What Is the Highest Income Level for SNAP Payments in November 2023?

Young woman with red hair doing groceries in a local supermarket, pushing a shopping cart and looking at the prices.
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The U.S. Department of Agriculture made adjustments to the Supplemental Nutrition Assistance Program (SNAP) on October 1. To account for the change in the cost of living, the USDA increased SNAP income limits for the 48 states and D.C., Alaska, Hawaii, Guam and the U.S. Virgin Islands.

When applying for SNAP, your household’s income affects your eligibility for the program and your monthly benefit amount. Gross and net income must be at or below 130% of the federal poverty line. According to the USDA, SNAP counts cash income from all sources, including earned income before payroll taxes are deducted and unearned income, such as cash assistance and unemployment insurance. 

Some states also have resource limits, which are resources available to the household, such as amounts in bank accounts. Inaccessible items, including the household’s home, retirement savings and personal property, do not count. Currently, households may have $2,750 in countable resources or $4,250 if at least one member of the household is age 60 or older or is disabled.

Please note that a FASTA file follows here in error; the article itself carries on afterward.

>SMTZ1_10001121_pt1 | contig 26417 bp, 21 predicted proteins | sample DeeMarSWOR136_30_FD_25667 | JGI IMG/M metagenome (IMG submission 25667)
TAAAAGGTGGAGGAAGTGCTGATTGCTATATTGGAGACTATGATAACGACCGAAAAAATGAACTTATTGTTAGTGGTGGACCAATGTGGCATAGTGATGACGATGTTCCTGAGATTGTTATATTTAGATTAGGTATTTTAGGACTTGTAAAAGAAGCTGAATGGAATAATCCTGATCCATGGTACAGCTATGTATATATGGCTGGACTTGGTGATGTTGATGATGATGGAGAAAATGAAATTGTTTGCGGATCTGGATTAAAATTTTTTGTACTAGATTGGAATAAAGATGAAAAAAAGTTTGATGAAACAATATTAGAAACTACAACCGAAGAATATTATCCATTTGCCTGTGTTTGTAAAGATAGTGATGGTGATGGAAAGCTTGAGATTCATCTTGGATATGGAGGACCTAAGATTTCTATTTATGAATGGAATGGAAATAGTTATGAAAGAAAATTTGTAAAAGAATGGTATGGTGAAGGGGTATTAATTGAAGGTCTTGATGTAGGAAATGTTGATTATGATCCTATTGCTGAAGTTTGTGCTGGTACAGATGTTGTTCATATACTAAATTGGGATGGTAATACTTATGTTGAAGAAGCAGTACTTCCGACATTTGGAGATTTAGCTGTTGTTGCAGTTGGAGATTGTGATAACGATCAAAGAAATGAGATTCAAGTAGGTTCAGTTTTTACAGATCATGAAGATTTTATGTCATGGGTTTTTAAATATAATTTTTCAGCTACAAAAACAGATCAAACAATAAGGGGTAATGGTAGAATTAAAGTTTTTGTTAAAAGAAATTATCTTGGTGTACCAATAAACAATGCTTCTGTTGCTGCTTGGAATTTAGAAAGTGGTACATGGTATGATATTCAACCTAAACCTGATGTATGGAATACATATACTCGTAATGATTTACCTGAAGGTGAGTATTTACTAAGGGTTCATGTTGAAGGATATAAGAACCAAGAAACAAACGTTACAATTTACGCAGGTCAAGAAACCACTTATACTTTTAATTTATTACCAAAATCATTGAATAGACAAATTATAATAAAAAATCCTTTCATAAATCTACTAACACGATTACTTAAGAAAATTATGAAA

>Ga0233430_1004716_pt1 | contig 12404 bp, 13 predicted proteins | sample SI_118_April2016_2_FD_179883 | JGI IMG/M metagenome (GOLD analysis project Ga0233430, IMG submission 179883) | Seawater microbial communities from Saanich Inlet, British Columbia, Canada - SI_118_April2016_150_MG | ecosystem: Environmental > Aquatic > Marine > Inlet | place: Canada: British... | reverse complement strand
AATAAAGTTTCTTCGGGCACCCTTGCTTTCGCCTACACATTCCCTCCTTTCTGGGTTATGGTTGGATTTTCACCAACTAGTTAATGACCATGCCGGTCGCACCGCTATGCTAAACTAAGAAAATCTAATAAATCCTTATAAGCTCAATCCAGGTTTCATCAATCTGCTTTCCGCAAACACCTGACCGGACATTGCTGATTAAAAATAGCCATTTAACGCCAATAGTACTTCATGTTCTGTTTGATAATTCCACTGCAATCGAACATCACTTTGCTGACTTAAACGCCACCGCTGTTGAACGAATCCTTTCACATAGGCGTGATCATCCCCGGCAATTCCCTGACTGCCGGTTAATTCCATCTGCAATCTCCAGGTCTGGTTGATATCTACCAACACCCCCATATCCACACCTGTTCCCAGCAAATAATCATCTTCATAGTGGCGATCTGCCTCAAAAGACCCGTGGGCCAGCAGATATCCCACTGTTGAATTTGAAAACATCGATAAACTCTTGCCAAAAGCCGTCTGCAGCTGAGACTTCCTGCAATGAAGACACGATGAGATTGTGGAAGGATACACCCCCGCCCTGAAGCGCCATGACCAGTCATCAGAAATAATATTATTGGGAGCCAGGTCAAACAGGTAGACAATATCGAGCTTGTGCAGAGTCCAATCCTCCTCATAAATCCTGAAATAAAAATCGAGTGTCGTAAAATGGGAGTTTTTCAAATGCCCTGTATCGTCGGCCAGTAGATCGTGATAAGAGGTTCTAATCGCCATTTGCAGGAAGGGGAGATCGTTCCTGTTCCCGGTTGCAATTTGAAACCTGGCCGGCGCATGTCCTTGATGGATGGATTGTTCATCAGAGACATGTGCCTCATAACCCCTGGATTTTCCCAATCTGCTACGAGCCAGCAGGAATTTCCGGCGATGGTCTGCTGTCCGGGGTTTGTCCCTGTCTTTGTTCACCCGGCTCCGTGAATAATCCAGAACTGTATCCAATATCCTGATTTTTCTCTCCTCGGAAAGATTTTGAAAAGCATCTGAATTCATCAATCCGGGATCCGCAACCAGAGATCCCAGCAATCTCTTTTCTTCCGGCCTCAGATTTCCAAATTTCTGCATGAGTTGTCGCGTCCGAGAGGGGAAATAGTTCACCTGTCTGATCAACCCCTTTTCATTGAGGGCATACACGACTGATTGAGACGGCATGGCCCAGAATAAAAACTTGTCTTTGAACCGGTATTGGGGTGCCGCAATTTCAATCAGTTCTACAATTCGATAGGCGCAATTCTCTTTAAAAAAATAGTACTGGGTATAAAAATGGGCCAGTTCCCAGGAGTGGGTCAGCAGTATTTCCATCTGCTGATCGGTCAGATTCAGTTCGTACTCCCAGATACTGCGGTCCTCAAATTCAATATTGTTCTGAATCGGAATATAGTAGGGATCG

As stated by the Center on Budget and Policy Priorities, SNAP expects households receiving benefits to spend 30% of their net income on food. Families with no net income receive the maximum benefit. For households with net income, the monthly SNAP benefit equals the maximum benefit for that household size minus 30% of the household’s net income.

Here is the November 2023 gross monthly income limit for U.S. households at 130% of the poverty level for the 48 states and D.C., Alaska, Hawaii, Guam and the U.S. Virgin Islands:

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Household Size48 States, D.C., Guam and Virgin IslandsAlaskaHawaii
7$4,921 $6,153$5,659
Each additional member$557$697$641 

However, not all states use the federal income and asset limits for SNAP. 

According to mRelief, 44 states and territories use a different income and/or asset limit through a policy called Broad-Based Categorical Eligibility. Some states — including California, Colorado, D.C., Massachusetts and more — have a gross income limit for food stamps at 200% of the federal poverty level.

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